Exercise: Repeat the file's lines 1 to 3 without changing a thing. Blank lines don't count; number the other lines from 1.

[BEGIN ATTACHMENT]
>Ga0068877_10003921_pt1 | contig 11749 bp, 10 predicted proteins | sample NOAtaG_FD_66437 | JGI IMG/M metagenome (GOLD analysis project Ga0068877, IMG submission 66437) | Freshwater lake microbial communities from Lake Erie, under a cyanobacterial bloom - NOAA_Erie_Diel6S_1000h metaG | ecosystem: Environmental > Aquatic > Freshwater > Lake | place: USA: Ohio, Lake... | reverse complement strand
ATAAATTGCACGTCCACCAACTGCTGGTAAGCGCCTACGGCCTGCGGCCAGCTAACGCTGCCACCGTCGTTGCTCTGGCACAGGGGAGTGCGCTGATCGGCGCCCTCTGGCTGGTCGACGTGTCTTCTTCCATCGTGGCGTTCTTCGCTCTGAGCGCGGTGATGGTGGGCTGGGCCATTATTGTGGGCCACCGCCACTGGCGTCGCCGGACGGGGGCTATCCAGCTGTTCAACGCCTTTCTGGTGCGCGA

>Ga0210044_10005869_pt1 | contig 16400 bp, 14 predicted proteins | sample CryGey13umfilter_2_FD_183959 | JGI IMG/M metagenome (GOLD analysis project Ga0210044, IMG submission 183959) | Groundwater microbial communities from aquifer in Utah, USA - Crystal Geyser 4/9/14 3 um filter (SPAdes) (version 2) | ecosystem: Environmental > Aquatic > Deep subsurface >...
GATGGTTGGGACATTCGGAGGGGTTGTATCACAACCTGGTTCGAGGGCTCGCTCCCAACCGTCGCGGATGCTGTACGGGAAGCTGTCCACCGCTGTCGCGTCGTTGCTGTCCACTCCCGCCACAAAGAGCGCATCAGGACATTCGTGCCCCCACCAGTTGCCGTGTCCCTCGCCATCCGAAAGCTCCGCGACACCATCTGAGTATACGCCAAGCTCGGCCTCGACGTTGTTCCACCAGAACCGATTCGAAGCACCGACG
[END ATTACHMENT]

>Ga0068877_10003921_pt1 | contig 11749 bp, 10 predicted proteins | sample NOAtaG_FD_66437 | JGI IMG/M metagenome (GOLD analysis project Ga0068877, IMG submission 66437) | Freshwater lake microbial communities from Lake Erie, under a cyanobacterial bloom - NOAA_Erie_Diel6S_1000h metaG | ecosystem: Environmental > Aquatic > Freshwater > Lake | place: USA: Ohio, Lake... | reverse complement strand
ATAAATTGCACGTCCACCAACTGCTGGTAAGCGCCTACGGCCTGCGGCCAGCTAACGCTGCCACCGTCGTTGCTCTGGCACAGGGGAGTGCGCTGATCGGCGCCCTCTGGCTGGTCGACGTGTCTTCTTCCATCGTGGCGTTCTTCGCTCTGAGCGCGGTGATGGTGGGCTGGGCCATTATTGTGGGCCACCGCCACTGGCGTCGCCGGACGGGGGCTATCCAGCTGTTCAACGCCTTTCTGGTGCGCGA

>Ga0210044_10005869_pt1 | contig 16400 bp, 14 predicted proteins | sample CryGey13umfilter_2_FD_183959 | JGI IMG/M metagenome (GOLD analysis project Ga0210044, IMG submission 183959) | Groundwater microbial communities from aquifer in Utah, USA - Crystal Geyser 4/9/14 3 um filter (SPAdes) (version 2) | ecosystem: Environmental > Aquatic > Deep subsurface >...